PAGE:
Both these cases illustrate how IMDSv2 and the two mechanisms are a great safeguard.

In addition, as detailed in an AWS blog post, denial of requests for a token with the X-Forwarded-For header is yet another security layer against misconfigured EC2s, as open reverse proxies tend to include these headers. Also in the same blog, AWS describes the requirement for the PUT request to acquire the token as a protection mechanism from open WAFs, explaining that “analysis of third-party WAF products and open WAF misconfigurations found that the vast majority do not permit HTTP PUT requests.”

How Popular Is the Use of IMDSv1 Anyway?

You’d be surprised to know how many EC2 instances are launched with, despite no need for it, IMDSv1 enabled. This tendency may be because – unless the Amazon Machine Image (AMI) in use is configured with a different defaultthe default configuration upon launching a new EC2 instance is still to support both IMDSv1 and IMDSv2.

In preparing for this article, we randomly surveyed several dozen real-life AWS environments secured by the Ermetic (now Tenable Cloud Security) platform. The environments had different numbers of EC2 instances: from just over 60 to more than 6000. We examined tens of thousands of instances overall and we found that over 93% (!) of the instances had IMDSv1 enabled. Upon examining the environments individually, we found that almost 74% of environments had IMDSv1 enabled on over 90% of a given environment’s EC2 instances.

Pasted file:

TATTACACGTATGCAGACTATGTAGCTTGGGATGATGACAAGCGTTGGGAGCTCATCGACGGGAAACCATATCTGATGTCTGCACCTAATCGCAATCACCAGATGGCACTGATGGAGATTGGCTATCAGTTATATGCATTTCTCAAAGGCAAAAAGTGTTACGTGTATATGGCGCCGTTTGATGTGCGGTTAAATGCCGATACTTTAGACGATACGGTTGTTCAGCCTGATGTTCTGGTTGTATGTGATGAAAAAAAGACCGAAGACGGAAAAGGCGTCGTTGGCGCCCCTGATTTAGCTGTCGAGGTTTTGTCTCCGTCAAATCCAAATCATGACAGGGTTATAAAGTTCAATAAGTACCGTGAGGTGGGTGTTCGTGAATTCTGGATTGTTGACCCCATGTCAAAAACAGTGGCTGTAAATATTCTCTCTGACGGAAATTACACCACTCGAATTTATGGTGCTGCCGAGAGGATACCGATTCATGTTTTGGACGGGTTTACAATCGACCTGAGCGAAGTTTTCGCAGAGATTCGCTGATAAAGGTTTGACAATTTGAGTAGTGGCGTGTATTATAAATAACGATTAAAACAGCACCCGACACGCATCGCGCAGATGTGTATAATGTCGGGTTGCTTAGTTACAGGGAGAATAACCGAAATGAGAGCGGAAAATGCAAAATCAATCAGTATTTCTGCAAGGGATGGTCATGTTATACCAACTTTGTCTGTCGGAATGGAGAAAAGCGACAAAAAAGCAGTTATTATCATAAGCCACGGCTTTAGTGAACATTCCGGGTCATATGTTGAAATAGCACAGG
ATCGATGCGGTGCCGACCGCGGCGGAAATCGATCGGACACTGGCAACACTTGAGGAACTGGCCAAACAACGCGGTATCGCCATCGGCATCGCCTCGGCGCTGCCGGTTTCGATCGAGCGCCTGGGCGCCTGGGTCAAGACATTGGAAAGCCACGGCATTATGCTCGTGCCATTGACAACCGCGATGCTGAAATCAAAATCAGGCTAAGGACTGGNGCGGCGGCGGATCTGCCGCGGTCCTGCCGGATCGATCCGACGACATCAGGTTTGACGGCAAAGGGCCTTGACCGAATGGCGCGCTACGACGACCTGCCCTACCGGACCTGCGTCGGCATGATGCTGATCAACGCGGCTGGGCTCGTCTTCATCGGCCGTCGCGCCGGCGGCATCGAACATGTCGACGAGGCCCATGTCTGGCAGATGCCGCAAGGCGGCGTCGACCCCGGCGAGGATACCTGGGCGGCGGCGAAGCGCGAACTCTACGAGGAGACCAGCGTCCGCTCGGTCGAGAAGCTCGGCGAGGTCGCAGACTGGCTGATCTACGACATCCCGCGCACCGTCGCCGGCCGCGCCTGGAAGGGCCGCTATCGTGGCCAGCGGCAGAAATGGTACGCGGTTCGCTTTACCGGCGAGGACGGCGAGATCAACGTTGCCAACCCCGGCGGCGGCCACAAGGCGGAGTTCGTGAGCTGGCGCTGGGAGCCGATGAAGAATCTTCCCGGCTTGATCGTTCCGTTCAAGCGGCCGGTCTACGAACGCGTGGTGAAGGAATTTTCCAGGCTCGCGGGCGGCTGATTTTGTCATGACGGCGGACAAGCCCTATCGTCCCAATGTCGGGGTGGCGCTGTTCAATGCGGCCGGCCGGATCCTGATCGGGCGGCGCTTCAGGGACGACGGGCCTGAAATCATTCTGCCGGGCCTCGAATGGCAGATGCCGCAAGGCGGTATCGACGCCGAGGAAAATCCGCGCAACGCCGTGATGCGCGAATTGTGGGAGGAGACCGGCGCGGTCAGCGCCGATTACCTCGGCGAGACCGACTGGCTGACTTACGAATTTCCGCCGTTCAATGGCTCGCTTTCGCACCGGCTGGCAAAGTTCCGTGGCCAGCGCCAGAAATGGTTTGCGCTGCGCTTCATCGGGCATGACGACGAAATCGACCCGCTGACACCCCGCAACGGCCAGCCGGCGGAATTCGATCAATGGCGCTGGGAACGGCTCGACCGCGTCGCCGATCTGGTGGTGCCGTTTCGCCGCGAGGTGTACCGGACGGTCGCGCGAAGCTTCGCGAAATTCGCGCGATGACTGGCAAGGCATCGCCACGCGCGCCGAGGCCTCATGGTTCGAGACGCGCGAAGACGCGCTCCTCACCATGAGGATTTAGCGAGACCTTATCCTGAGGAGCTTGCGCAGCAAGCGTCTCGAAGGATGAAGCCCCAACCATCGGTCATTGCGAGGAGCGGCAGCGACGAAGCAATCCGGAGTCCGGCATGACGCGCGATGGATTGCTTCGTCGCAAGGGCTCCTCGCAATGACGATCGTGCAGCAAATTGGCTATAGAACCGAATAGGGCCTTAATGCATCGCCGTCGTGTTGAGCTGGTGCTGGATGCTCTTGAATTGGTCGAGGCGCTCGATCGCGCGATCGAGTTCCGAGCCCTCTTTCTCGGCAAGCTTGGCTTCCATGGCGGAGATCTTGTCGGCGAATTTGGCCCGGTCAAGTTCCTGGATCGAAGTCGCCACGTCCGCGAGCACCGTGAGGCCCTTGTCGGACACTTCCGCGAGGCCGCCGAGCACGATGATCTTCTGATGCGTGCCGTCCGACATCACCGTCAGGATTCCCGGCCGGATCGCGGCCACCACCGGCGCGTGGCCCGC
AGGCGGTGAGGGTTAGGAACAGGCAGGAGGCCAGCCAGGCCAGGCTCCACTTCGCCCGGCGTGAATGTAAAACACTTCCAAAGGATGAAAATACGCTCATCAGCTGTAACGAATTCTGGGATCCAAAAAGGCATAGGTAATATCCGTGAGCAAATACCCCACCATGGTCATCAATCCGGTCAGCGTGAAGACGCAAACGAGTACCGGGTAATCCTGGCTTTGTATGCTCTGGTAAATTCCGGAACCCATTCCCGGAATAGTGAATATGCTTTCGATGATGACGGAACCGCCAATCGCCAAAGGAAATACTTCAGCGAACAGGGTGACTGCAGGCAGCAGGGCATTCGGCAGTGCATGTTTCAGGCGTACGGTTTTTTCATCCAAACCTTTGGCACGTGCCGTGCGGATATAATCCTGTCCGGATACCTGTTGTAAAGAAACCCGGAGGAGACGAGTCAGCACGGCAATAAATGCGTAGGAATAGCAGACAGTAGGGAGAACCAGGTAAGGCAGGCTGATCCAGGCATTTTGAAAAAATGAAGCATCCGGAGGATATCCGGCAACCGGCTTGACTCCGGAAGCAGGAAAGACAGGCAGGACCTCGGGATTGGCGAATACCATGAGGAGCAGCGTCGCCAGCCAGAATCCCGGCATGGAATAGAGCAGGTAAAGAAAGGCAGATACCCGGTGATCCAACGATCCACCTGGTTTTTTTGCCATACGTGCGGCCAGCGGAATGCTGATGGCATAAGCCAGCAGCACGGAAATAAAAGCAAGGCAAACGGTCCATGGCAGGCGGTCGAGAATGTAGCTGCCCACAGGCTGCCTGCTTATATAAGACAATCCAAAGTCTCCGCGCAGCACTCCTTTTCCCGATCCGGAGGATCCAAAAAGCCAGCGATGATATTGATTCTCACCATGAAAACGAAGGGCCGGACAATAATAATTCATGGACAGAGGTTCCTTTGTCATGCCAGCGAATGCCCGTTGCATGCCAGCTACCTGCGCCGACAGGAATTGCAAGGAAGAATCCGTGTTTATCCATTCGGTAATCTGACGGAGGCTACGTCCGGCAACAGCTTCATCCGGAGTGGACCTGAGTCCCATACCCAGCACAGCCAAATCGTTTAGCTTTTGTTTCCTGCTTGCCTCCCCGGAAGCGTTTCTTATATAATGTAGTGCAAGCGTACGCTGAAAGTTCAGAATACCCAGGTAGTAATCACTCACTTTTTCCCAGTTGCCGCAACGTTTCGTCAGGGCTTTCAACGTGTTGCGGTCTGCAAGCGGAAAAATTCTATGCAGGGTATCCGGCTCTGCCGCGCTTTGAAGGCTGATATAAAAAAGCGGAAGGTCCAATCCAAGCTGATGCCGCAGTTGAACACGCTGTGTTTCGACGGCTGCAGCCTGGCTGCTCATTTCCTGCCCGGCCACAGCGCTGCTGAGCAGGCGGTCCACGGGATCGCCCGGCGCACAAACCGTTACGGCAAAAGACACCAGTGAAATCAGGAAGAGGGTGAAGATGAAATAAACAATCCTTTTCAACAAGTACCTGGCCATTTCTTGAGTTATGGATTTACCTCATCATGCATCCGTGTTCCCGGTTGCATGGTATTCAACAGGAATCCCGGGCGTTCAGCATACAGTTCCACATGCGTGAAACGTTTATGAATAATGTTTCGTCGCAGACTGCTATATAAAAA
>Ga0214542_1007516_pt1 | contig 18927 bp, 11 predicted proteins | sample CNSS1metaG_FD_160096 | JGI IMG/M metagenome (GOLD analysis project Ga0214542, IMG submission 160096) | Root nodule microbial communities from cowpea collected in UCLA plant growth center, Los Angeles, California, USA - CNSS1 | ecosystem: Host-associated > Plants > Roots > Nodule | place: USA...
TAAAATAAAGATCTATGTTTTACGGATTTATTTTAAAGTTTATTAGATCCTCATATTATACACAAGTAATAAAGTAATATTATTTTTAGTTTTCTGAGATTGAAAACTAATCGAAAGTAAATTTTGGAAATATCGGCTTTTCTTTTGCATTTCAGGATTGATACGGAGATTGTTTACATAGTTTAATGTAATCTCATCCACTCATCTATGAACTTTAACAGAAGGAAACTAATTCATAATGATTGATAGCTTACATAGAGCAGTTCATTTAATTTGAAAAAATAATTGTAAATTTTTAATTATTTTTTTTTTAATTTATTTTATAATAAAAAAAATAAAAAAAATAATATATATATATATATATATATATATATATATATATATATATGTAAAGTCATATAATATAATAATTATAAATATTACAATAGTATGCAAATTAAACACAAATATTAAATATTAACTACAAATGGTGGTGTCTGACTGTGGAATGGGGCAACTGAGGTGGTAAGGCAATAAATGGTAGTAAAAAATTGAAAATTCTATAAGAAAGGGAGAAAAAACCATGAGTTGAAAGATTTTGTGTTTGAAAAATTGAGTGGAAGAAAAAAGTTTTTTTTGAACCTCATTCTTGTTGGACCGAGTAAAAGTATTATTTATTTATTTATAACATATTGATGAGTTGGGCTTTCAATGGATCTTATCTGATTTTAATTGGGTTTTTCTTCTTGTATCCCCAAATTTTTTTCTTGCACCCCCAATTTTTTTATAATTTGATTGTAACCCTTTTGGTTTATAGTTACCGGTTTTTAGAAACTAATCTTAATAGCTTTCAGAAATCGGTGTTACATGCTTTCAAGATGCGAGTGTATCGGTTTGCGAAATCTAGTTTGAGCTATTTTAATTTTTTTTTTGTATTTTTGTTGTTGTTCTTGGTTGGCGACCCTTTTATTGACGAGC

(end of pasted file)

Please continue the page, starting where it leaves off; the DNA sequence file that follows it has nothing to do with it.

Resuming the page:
Tenable Cloud Security also queries the CloudWatch MetadataNoToken metric, which allows you to check “the number of times the instance metadata service was successfully accessed using a method that does not use a token.” In short, the metric checks how many times, if any, IMDSv1 was actually used. Using Tenable results to the queried metric we were able to assess how many instances had not used IMDSv1 enabled access – meaning that IMDSv1 probably could have been disabled with no compromise to the business function of the instance. Interestingly, over 55% (!) of the instances with IMDSv1 enabled met this criteria. When we examined the instances individually, we found that in more than 78% of environments, in more than 50% of the instances where IMDSv1 was enabled, IMDSv1 had not been recently used recently.